I have just set up a new Samba 3.3 server on a virtualized CentOS 5.4 machine and have found that it is having performance issues under a very particular set of circumstances. My boss has a Macbook Pro running Mac OSX 10.6. When he tries to...say...transfer a 30 megabyte file onto the server, it is excruciatingly slow (15+ seconds).

Here is a couple of other interesting data points, though:

  • Transferring the same file off the server only takes a few seconds. The extreme slowness is only on write.
  • Transferring the same file onto an old samba server that we've already got set up running Fedora Core 5 and Samba 3.0 is almost instantaneous. Needless to say, we're trying to upgrade, or else we would continue to use it.
  • Transferring the same file onto the new server using SFTP takes 1-2 seconds.
  • When I try to transfer the same sample file onto the new server using my personal OSX 10.5 machine, it takes around 5-6 seconds no matter what protocol I use (Samba, SCP, SFTP). So it's slower than my bosses machine on the other protocols, but faster when using Samba.

I have already tried some of the speedup tricks listed in Google such as socket options = TCP_NODELAY, read raw and write raw, but none of them appear to have any effect on the resulting speeds. The firewalls are all configured correctly, with the virtual host passing along all bridged traffic to the appropriate virtual server and "Samba" is allowed through on the virtual server itself. I also looked through the old server's configuration file and nothing jumped out at me as being a "aha, this is why it's so fast."

Any other ideas?

EDIT: New information. I found out that my computer was using WiFi instead of ethernet. When I switched to ethernet, my performance on the server became identical to my bosses in every aspect (SFTP fast, Samba write super-slow, etc.).


Is it possible the ethernet switch you're connecting to is mis-negotiating to a half-duplex connection with the Macs? Your description (high speed one direction, low the other, gets worse if you try to send data really fast) sounds like what I've seen when one end (the switch in your case) is in half-duplex mode and the other (the Mac) is trying to use full-duplex mode.

You can check the mode on the Mac with the ifconfig command (look for a line that says something like "media: autoselect (1000baseT ) status: active"; how you check (/whether you can check) on the switch depends on its management interface (if any). You might also be able to diagnose this using something like netstat -p tcp -s -- if this is the problem, you'll probably see lots of retransmits.

Note: if the server and Macs are on different switches, it's also possible there's a problem with the connection between switches.

  • Good idea, but no cigar. My ifconfig output displays media: autoselect (1000baseT <full-duplex,flow-control>) status: active. Also, if my connection was half-duplex, wouldn't this also cause an issue with SFTP as well? I did do a before and after with netstat and found that of 22391 packets sent 647 of them were retransmits, but I don't really know if that's an acceptable number or not. – AlexMax Apr 1 '11 at 12:59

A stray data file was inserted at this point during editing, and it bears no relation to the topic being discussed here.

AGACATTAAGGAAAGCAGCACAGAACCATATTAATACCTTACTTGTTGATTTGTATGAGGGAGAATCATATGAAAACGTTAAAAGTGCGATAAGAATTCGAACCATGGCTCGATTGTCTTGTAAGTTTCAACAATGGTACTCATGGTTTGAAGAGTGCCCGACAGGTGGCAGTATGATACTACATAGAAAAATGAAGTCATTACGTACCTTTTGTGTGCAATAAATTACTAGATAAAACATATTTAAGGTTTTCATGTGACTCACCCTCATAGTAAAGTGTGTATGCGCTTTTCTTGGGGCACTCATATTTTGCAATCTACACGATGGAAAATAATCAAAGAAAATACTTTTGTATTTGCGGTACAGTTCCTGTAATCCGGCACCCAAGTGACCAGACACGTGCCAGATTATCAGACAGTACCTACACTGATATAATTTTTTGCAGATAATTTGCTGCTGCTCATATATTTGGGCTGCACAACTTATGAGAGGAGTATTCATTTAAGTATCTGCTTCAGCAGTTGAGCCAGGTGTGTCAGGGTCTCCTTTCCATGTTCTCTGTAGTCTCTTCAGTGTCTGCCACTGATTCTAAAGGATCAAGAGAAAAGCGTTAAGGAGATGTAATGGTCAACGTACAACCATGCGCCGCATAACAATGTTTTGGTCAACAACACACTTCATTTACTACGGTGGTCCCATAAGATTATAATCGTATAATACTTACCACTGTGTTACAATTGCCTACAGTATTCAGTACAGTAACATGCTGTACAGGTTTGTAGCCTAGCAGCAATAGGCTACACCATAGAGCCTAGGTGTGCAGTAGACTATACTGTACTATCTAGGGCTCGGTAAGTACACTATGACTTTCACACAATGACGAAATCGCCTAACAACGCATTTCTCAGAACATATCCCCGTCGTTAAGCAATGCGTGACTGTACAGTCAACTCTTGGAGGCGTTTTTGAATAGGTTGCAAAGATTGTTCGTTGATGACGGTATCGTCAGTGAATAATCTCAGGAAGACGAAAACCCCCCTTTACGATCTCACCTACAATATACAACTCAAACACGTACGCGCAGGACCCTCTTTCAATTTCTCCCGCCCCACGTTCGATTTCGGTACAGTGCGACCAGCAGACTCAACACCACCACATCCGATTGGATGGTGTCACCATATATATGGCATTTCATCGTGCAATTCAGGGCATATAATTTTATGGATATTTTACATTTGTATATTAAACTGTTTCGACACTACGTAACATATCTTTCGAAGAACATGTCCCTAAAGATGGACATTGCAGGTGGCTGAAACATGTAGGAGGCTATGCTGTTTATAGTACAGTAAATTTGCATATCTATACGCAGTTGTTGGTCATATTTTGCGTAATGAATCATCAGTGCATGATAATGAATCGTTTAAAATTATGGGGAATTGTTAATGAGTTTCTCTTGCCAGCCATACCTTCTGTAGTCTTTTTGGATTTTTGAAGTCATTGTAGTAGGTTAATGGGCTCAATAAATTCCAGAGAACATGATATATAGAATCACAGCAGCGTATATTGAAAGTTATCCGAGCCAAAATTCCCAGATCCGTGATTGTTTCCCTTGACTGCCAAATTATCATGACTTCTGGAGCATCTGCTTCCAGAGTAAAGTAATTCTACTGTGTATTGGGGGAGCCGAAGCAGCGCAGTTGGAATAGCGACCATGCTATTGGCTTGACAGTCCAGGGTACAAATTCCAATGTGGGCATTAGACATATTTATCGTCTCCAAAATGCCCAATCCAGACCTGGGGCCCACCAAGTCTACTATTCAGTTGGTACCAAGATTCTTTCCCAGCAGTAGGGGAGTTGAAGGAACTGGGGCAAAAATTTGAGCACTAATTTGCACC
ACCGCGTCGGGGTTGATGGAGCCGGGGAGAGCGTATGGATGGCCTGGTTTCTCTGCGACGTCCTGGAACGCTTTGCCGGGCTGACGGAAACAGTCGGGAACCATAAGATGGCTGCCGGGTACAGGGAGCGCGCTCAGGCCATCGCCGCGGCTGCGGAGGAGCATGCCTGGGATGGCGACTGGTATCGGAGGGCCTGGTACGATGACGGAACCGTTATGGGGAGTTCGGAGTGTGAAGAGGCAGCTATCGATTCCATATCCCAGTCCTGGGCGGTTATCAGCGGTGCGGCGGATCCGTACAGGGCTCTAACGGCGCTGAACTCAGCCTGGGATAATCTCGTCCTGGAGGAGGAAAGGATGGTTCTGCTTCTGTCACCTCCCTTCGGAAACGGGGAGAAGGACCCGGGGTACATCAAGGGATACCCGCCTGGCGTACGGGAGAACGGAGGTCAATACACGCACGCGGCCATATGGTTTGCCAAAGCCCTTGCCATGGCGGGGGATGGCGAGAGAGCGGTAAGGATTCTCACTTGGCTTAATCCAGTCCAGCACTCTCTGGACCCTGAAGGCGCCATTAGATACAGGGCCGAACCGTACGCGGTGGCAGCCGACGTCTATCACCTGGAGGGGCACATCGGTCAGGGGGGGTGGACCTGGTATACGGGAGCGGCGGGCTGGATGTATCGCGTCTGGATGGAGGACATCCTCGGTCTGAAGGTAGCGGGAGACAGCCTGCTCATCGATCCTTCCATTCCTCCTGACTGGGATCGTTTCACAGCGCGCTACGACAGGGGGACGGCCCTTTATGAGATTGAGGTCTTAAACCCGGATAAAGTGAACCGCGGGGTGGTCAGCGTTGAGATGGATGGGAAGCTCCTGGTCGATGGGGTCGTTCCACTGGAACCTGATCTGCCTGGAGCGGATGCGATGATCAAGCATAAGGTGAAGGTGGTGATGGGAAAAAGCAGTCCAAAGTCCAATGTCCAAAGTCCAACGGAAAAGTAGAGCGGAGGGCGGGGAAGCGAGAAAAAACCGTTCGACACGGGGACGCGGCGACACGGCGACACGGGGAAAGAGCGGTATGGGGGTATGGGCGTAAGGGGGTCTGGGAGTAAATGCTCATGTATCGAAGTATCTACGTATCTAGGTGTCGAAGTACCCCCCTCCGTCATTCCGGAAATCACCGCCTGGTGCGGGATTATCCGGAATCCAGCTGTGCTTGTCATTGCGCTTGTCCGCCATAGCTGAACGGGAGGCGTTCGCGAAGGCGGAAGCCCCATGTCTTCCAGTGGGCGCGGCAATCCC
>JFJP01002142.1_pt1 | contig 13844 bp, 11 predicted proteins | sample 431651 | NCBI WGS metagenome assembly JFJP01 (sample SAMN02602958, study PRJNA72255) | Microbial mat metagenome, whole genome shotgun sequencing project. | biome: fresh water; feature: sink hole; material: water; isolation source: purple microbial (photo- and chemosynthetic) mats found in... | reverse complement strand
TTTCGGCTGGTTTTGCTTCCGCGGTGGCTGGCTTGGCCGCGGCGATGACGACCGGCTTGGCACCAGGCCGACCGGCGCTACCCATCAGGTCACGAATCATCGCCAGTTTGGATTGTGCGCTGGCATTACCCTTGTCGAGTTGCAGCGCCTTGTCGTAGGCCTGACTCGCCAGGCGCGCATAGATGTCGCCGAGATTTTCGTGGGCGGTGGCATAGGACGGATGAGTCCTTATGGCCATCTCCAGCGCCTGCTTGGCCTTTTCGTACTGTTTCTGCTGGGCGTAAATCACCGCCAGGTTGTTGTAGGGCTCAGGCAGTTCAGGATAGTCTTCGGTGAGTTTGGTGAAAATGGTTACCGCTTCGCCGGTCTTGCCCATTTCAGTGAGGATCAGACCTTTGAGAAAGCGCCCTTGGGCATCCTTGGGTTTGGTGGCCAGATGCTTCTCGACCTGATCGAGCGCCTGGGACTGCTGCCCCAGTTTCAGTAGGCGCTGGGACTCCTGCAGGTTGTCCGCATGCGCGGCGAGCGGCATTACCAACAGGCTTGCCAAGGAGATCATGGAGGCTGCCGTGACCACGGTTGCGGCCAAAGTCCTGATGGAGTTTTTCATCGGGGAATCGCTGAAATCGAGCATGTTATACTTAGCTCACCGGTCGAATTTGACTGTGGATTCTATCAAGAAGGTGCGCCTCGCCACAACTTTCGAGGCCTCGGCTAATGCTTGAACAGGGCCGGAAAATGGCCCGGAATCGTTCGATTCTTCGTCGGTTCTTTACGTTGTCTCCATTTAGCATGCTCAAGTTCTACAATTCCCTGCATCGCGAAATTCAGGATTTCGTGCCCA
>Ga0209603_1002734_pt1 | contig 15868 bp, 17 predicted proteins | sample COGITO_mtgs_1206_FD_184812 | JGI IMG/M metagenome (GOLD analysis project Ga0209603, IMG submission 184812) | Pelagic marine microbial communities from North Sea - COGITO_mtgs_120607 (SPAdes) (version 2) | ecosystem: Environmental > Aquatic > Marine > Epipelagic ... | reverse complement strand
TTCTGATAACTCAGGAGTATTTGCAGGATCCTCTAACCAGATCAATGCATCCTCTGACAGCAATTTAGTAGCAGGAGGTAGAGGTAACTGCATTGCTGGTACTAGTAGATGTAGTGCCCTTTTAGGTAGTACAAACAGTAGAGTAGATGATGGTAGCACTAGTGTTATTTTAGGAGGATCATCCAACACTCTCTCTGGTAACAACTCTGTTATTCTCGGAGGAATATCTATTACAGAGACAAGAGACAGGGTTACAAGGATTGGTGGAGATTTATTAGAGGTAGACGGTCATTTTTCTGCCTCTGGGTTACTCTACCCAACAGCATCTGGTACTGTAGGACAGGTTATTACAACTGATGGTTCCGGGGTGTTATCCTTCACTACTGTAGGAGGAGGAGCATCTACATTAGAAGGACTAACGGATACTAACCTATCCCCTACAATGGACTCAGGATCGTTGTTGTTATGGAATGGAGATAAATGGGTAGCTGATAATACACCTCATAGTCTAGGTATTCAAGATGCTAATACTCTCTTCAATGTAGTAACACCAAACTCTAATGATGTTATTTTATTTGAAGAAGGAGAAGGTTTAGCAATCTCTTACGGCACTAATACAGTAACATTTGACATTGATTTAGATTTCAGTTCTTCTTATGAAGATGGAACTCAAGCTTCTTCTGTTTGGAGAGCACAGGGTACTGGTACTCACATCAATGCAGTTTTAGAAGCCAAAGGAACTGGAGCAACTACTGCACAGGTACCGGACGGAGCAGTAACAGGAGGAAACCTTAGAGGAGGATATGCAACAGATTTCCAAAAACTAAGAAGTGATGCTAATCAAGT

• @AlexMax: that doesn't rule out a duplex mismatch -- you need to check the switch as well and make sure it has the Mac's port in full-duplex mode as well. If it's a dumb switch (i.e. no management interface to check), you may have to resort to things like manually switching the Mac into half-duplex mode and see if it gets better (the control for this is in System Preferences -> Network pane -> Ethernet service -> Advanced button -> Ethernet tab -> Manual mode, 1000BaseT, half-duplex). If there are several switches involved, you may also have to check the inter-switch links. – Gordon Davisson Apr 1 '11 at 20:03
  • @AlexMax: as for why SFTP doesn't seem to be affected, it may be (rather ironically) that it's because SFTP doesn't send data as fast. With a duplex mismatch, everything works fine until you try to shove data through the pipe too fast, at which point half-collisions start happening and things get very confused; SFTP may just not be sending data fast enough to cause a jam. – Gordon Davisson Apr 1 '11 at 20:08
  • @Gordon You might be on to something here. Changing my mac to run at 100BaseTX (1000BaseT has no half-duplex mode) and half-duplex causes a thirty meg file to transfer in about 2-3 seconds on both old and new Samba servers, which is much faster in the case of the new server. I doubt it's the switch, the old Samba server is running off the same switch and it's a dumb one with no management interface. However, I'll check the virtual server and virtual server host. – AlexMax Apr 13 '11 at 18:14
  • Just checked everything out with ethtool. Everything I could check was in full-duplex mode. The virtual servers themselves were only running at 10/100, not gigabit, but that shouldn't actually be slowing anything down, should it? – AlexMax Apr 13 '11 at 20:06

Set unix extensions = no

We additionally add

strict locking = no
blocking locks = no
kernel oplocks = no
posix locking = no

for our environment. Make sure you know what you're doing before changing the defaults. As always, man smb.conf and make use of the lists.

Join here:

Search here:

  • None of these config options made a difference. – AlexMax Mar 31 '11 at 15:54

The speed of virtual network card is just artifical, it's a bit stored in the "card" register and used only by the guest to display the usual "speed" status. It is never used to actually limit the actual speed of the "card", there's no code in qemu/kvm to do that - packets are always flows at the maximum possible speed. Yes different "cards" has different impact on the CPU usage and different effectiveness so that results in different speeds, but given fast enough CPU it is possible to send data at GigE speeds using 10mbps pcnet emulated NIC.

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